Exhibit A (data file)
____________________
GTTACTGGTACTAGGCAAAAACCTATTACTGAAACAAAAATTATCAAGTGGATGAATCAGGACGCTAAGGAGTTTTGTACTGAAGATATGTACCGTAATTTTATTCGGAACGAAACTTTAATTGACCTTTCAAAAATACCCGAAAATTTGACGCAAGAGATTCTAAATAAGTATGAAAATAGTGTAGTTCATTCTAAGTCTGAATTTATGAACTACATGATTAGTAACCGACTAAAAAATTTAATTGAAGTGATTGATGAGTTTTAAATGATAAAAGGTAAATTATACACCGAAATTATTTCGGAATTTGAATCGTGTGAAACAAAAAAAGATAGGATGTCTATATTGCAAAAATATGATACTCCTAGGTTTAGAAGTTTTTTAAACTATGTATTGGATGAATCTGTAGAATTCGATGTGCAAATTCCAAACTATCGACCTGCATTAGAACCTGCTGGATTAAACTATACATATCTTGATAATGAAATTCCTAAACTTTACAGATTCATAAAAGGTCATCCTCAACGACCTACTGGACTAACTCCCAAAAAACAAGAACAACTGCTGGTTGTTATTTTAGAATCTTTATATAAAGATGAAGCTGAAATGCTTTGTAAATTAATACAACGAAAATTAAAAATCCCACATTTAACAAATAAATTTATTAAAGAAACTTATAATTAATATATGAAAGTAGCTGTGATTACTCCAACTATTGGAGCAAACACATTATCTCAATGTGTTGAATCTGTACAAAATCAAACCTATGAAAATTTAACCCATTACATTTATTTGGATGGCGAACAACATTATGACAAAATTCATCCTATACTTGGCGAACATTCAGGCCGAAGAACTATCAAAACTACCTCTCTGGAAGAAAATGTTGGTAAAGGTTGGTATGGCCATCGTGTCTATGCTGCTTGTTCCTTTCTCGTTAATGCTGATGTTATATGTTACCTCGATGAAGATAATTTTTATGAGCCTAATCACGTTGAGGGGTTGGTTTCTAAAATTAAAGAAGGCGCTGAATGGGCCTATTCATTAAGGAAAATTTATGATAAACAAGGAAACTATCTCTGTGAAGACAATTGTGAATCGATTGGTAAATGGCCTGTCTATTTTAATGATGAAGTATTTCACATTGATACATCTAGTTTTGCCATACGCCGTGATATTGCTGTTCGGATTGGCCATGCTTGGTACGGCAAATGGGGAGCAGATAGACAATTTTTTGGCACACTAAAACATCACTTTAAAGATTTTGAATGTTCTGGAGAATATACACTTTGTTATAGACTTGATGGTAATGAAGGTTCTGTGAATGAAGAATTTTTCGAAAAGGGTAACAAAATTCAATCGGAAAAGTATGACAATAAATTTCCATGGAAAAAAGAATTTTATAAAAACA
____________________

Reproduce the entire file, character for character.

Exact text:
GTTACTGGTACTAGGCAAAAACCTATTACTGAAACAAAAATTATCAAGTGGATGAATCAGGACGCTAAGGAGTTTTGTACTGAAGATATGTACCGTAATTTTATTCGGAACGAAACTTTAATTGACCTTTCAAAAATACCCGAAAATTTGACGCAAGAGATTCTAAATAAGTATGAAAATAGTGTAGTTCATTCTAAGTCTGAATTTATGAACTACATGATTAGTAACCGACTAAAAAATTTAATTGAAGTGATTGATGAGTTTTAAATGATAAAAGGTAAATTATACACCGAAATTATTTCGGAATTTGAATCGTGTGAAACAAAAAAAGATAGGATGTCTATATTGCAAAAATATGATACTCCTAGGTTTAGAAGTTTTTTAAACTATGTATTGGATGAATCTGTAGAATTCGATGTGCAAATTCCAAACTATCGACCTGCATTAGAACCTGCTGGATTAAACTATACATATCTTGATAATGAAATTCCTAAACTTTACAGATTCATAAAAGGTCATCCTCAACGACCTACTGGACTAACTCCCAAAAAACAAGAACAACTGCTGGTTGTTATTTTAGAATCTTTATATAAAGATGAAGCTGAAATGCTTTGTAAATTAATACAACGAAAATTAAAAATCCCACATTTAACAAATAAATTTATTAAAGAAACTTATAATTAATATATGAAAGTAGCTGTGATTACTCCAACTATTGGAGCAAACACATTATCTCAATGTGTTGAATCTGTACAAAATCAAACCTATGAAAATTTAACCCATTACATTTATTTGGATGGCGAACAACATTATGACAAAATTCATCCTATACTTGGCGAACATTCAGGCCGAAGAACTATCAAAACTACCTCTCTGGAAGAAAATGTTGGTAAAGGTTGGTATGGCCATCGTGTCTATGCTGCTTGTTCCTTTCTCGTTAATGCTGATGTTATATGTTACCTCGATGAAGATAATTTTTATGAGCCTAATCACGTTGAGGGGTTGGTTTCTAAAATTAAAGAAGGCGCTGAATGGGCCTATTCATTAAGGAAAATTTATGATAAACAAGGAAACTATCTCTGTGAAGACAATTGTGAATCGATTGGTAAATGGCCTGTCTATTTTAATGATGAAGTATTTCACATTGATACATCTAGTTTTGCCATACGCCGTGATATTGCTGTTCGGATTGGCCATGCTTGGTACGGCAAATGGGGAGCAGATAGACAATTTTTTGGCACACTAAAACATCACTTTAAAGATTTTGAATGTTCTGGAGAATATACACTTTGTTATAGACTTGATGGTAATGAAGGTTCTGTGAATGAAGAATTTTTCGAAAAGGGTAACAAAATTCAATCGGAAAAGTATGACAATAAATTTCCATGGAAAAAAGAATTTTATAAAAACA